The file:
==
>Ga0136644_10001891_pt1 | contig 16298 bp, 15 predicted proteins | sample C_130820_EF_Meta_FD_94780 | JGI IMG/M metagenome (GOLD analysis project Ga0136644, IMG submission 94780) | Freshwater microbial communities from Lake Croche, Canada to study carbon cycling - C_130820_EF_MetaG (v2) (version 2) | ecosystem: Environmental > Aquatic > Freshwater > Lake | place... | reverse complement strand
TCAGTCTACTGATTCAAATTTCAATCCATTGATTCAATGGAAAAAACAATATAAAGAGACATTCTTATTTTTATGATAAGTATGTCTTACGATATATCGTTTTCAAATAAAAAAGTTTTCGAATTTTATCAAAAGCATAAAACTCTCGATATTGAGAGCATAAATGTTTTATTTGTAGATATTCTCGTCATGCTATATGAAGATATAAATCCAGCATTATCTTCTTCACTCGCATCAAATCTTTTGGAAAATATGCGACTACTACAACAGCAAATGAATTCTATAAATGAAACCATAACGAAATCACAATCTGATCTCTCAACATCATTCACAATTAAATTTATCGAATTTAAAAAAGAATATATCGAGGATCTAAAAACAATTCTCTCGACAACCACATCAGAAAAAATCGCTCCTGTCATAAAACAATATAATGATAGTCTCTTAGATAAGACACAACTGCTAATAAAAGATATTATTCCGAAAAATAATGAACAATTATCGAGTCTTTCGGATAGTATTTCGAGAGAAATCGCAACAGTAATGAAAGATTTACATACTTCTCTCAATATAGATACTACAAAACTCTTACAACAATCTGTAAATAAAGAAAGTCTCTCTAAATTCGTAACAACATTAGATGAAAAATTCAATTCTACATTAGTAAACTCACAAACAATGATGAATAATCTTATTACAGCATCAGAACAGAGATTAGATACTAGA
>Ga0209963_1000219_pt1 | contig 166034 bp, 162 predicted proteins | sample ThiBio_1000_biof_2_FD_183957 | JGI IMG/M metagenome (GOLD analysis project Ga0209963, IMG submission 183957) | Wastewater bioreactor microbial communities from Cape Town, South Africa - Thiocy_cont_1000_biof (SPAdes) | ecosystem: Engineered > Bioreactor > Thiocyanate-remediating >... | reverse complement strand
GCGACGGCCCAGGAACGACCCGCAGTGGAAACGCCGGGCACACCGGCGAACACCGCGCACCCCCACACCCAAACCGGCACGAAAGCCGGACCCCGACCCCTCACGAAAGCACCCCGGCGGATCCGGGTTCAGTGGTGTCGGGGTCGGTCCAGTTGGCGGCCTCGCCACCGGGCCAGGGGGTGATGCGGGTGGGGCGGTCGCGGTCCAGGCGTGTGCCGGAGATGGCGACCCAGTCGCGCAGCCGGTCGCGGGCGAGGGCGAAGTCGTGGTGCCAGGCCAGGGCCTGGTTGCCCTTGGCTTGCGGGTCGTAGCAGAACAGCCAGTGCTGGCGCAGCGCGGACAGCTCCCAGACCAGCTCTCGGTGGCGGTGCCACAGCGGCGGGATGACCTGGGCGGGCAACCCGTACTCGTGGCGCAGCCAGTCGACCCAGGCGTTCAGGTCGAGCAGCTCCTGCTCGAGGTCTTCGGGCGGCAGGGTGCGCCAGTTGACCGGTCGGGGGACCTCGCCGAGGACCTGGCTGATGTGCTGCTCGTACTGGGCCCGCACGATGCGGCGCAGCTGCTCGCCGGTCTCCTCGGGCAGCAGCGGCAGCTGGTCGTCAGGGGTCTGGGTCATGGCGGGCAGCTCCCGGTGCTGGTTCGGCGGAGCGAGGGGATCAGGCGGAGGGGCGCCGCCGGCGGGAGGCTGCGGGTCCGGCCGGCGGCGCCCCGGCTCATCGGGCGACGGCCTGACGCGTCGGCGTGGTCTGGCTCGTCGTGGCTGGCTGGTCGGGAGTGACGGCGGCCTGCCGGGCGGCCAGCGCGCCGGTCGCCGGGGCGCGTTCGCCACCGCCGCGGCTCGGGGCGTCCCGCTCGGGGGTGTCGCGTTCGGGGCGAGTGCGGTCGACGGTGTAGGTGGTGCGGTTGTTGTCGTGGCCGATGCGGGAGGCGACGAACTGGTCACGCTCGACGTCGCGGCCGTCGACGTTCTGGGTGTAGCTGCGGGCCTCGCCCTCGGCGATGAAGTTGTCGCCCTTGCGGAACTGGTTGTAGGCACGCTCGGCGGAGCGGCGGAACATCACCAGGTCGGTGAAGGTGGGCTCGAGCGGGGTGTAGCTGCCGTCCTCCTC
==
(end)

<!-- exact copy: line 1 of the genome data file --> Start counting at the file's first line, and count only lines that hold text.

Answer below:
>Ga0136644_10001891_pt1 | contig 16298 bp, 15 predicted proteins | sample C_130820_EF_Meta_FD_94780 | JGI IMG/M metagenome (GOLD analysis project Ga0136644, IMG submission 94780) | Freshwater microbial communities from Lake Croche, Canada to study carbon cycling - C_130820_EF_MetaG (v2) (version 2) | ecosystem: Environmental > Aquatic > Freshwater > Lake | place... | reverse complement strand